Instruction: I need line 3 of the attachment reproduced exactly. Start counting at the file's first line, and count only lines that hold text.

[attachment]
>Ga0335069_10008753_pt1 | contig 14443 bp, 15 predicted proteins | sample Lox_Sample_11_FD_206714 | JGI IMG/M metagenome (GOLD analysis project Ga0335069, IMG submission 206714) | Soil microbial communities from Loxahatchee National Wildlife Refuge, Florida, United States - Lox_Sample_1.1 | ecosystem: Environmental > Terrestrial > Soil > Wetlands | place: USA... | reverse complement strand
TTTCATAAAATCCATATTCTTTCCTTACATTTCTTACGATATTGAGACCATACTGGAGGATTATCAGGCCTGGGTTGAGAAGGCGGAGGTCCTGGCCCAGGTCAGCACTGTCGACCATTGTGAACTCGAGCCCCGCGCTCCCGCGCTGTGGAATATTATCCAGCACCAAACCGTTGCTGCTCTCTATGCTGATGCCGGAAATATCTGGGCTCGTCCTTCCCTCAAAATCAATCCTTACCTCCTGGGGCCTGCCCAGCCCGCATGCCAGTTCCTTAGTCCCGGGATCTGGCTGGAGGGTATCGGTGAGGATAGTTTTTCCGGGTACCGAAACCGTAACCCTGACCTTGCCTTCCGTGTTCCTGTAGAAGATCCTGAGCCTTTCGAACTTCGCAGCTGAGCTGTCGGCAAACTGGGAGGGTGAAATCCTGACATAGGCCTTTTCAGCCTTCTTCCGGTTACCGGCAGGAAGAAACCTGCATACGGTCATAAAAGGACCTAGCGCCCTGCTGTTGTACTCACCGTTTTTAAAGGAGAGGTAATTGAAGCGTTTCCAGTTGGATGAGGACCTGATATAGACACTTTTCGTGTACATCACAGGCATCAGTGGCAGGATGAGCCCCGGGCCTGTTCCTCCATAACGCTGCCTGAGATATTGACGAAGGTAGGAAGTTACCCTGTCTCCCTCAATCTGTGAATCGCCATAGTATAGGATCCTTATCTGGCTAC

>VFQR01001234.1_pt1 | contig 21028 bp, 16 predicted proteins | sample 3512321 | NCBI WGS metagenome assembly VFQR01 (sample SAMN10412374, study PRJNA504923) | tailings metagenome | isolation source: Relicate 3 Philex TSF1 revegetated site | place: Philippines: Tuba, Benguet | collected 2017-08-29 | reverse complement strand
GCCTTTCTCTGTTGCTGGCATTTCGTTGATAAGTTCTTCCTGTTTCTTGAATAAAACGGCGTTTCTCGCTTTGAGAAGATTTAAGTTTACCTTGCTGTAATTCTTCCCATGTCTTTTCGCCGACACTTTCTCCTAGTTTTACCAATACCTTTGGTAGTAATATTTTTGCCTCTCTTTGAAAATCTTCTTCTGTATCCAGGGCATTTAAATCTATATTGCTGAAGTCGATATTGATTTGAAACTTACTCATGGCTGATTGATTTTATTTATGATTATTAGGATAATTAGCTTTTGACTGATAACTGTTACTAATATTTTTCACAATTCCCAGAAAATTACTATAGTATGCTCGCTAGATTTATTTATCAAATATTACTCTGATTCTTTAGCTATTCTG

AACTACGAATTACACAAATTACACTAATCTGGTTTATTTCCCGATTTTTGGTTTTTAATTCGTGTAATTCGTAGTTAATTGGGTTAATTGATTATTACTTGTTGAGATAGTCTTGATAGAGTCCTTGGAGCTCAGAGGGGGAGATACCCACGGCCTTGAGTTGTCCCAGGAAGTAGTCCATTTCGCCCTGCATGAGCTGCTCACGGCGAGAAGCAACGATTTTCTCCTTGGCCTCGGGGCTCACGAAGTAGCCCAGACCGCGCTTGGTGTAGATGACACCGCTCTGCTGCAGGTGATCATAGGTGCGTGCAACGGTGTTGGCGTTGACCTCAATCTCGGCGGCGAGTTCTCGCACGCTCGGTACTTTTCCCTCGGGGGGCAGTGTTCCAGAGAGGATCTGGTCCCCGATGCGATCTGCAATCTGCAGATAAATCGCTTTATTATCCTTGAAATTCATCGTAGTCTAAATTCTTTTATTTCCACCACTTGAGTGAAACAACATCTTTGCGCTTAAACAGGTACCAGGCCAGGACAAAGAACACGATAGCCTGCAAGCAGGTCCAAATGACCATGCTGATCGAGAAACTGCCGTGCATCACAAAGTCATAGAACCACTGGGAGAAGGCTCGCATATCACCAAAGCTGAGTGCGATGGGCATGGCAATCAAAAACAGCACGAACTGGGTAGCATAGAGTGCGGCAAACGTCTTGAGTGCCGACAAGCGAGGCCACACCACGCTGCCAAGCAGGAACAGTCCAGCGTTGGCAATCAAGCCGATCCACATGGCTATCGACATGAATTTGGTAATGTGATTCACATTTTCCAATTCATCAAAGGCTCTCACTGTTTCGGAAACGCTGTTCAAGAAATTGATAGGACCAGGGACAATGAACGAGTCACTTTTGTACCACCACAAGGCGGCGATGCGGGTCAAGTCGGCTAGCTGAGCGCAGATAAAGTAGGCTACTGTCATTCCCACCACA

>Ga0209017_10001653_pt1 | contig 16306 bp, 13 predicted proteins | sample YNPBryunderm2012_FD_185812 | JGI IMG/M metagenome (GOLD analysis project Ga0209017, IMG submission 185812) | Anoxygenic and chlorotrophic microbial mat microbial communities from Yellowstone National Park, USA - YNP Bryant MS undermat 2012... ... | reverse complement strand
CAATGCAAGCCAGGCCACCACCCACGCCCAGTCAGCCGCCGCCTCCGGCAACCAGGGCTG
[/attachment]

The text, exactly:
>VFQR01001234.1_pt1 | contig 21028 bp, 16 predicted proteins | sample 3512321 | NCBI WGS metagenome assembly VFQR01 (sample SAMN10412374, study PRJNA504923) | tailings metagenome | isolation source: Relicate 3 Philex TSF1 revegetated site | place: Philippines: Tuba, Benguet | collected 2017-08-29 | reverse complement strand